Boomkat Product Review:
The venerable Ethio-Jazz composer turned his hand to Afro-Latin fusion in 1966, resulting the perfect balance of slinky sensuality from both ends of that spectrum in ‘Afro Latin Soul (Vols. 1 & 2)’. Seriously, if you aren’t taken by the swinging mix of Elephant calls, sizzling claves and call ’n response vox in ‘I Faram Gami I Faram’, the swingeing drums on ‘Soul Power’, or the suave hustle of ‘The Panther (Boogaloo)’ and ’Girl From Addis Ababa’, we can't help you!!!
“Strut continue their essential work with the “Godfather Of Ethio Jazz”, Mulatu Astatke, with the first official reissues of his early classics ‘Afro Latin Soul’ Volumes 1 and 2 from 1966, recorded as The Ethiopian Quintet.
Arriving after Astatke’s life-changing years studying at Berklee College in Boston, the albums were the first experiments in his pioneering sound, fusing Ethiopian cultural music with Afro Latin and jazz forms. “I have always felt a deep connection between Latin and African music,” he explains. “I travelled to Cuba and listened to their musicians; the tempo, rhythm and feeling was very similar to different African forms. In the mid-‘60s, I formed a band called The Ethiopian Quintet in New York comprising Ethiopian, Latin and Afro-American musicians - the band included trumpeter and pianist Rudy Houston who later played with Yambu and Felix Torres who played with La Sonora Poncena.” Supported by Worthy Records’ Gil Snapper who offered to record the quintet,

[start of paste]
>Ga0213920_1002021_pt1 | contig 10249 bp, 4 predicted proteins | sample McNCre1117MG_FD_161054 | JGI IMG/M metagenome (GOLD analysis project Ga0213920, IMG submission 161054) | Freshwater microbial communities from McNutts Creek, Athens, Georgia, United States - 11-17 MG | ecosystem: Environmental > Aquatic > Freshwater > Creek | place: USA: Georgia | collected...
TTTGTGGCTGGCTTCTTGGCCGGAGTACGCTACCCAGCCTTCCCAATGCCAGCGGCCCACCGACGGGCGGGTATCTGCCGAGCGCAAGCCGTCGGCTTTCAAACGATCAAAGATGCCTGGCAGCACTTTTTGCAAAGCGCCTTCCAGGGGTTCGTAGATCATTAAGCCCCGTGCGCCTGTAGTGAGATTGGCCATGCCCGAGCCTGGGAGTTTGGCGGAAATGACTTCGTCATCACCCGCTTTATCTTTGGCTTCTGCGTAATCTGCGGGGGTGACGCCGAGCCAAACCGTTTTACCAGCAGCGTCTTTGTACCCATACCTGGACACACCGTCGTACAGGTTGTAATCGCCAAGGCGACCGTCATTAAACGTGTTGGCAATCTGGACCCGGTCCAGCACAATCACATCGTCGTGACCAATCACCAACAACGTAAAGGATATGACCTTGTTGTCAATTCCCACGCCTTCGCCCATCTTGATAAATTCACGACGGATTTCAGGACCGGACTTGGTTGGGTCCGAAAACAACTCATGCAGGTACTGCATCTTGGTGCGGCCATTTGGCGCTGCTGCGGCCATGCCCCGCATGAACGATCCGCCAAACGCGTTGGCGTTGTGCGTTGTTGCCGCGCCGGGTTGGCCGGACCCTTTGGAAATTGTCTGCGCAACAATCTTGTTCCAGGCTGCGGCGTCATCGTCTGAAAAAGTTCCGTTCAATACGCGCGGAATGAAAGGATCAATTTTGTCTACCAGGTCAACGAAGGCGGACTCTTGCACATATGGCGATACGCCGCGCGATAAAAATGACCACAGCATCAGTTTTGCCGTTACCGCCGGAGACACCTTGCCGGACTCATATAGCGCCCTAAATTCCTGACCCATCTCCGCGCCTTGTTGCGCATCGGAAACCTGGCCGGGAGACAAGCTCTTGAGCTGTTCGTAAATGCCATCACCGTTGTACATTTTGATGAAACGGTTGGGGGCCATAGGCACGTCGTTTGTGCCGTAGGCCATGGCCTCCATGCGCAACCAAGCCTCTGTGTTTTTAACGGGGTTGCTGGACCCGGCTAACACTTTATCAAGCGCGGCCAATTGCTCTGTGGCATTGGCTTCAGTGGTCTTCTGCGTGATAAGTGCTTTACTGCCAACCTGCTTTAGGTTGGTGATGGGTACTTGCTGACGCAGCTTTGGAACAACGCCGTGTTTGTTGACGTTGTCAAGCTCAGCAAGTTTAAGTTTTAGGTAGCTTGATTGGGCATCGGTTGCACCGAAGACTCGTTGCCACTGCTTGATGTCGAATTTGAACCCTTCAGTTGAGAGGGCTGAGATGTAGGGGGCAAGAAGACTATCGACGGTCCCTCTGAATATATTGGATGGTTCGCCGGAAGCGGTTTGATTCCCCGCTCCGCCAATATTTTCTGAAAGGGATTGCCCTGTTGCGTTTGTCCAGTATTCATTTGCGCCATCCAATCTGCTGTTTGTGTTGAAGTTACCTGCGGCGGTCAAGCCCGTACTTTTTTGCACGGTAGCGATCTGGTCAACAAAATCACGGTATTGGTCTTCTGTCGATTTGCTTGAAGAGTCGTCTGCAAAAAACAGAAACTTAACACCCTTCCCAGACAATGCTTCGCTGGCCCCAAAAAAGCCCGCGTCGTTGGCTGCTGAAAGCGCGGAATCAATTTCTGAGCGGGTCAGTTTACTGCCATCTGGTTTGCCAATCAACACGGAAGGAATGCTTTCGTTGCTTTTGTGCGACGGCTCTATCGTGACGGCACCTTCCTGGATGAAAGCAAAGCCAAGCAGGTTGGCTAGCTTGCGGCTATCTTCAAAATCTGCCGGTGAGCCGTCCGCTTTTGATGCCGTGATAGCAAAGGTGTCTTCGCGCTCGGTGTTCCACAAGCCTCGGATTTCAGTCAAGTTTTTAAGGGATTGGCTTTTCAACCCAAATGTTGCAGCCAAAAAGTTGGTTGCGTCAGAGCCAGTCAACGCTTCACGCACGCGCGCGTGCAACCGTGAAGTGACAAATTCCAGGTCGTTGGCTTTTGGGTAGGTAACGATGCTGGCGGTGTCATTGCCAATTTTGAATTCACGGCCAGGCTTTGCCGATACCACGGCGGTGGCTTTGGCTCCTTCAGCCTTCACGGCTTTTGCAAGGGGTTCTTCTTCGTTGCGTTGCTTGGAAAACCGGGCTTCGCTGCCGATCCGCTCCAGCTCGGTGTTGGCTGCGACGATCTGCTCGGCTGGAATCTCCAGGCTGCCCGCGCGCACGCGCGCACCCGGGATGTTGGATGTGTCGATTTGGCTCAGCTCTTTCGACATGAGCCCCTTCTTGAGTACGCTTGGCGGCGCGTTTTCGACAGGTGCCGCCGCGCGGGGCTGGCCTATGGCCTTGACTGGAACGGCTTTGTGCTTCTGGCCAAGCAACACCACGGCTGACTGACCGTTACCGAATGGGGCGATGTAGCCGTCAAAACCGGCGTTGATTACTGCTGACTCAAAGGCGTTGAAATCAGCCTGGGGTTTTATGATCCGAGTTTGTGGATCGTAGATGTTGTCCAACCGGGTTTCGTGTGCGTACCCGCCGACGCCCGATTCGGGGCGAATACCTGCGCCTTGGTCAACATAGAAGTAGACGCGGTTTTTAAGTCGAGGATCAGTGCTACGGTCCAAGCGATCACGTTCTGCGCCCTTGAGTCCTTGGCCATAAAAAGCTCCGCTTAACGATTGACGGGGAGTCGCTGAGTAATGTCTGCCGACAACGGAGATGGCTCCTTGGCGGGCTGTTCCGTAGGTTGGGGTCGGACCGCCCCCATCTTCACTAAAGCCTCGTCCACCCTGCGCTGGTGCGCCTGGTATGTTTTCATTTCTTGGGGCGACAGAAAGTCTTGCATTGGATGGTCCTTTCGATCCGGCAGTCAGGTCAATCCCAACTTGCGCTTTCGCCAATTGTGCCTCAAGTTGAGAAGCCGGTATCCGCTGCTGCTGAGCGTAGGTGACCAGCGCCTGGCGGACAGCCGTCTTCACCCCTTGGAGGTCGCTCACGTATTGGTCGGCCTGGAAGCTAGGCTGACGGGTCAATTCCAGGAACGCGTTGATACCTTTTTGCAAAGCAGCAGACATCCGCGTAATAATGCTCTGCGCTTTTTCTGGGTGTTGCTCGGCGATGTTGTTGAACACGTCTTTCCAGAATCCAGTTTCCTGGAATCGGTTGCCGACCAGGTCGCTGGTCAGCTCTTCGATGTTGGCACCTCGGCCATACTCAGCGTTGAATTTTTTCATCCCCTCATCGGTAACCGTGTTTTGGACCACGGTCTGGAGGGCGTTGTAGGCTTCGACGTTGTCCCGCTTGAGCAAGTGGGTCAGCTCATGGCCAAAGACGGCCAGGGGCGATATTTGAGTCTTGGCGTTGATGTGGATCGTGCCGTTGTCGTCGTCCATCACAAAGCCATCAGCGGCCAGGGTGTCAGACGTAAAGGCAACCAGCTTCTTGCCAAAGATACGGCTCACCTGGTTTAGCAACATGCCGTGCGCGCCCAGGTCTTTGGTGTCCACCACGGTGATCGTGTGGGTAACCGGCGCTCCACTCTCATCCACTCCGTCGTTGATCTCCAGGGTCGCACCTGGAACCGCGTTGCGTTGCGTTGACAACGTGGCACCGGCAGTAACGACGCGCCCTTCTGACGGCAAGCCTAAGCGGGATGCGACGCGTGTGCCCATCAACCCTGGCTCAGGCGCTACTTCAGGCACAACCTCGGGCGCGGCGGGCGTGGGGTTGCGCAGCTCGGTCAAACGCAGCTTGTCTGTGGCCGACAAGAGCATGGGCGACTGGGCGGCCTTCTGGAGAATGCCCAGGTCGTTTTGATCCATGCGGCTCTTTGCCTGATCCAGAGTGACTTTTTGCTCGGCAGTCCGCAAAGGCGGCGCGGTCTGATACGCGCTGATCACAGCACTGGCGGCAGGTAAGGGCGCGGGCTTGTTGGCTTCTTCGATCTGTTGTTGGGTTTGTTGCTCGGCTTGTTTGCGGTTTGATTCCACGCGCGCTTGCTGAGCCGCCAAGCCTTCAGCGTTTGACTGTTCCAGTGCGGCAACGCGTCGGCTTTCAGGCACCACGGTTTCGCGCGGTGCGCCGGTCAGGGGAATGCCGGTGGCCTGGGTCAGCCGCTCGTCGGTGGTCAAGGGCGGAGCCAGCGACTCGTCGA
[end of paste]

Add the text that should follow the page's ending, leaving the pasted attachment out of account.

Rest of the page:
Astatke began to experiment during two separate sessions: “We created a different feel and different arrangements. On the first recording, I played an adaptation of an ancient Ethiopian warrior song, ‘I Faram Gami I Faram’ - the lyrics were translated so that the singer could sing it in Spanish. Some compositions were important steps for me: ‘Mascaram Setaba’ (‘Summer Is Coming’) ‘Shagu’ and ‘Almaz’. With the second album, a personal favourite is ‘Girl From Addis Ababa’ which worked very nicely as a fusion of Ethiopian modes and R&B rhythms.” Astatke would start to perfect his Ethio jazz sound on his later album for Worthy
in 1972, ‘Mulatu Of Ethiopia’ (STRUT129) but the two volumes of ‘Afro Latin Soul’ stand as important recordings documenting his early career. “It was a very interesting time to be in New York during the mid-‘60s. I was there at the same time as Hugh Masekela, Miriam Makeba and Fela Kuti and we each tried to play our part in putting Africa on the map of contemporary jazz.”
‘Afro Latin Soul’ Volumes 1 and 2 come in their full original artwork and are painstakingly remastered by The Carvery. All formats feature personal liner notes by Mulatu Astatke.”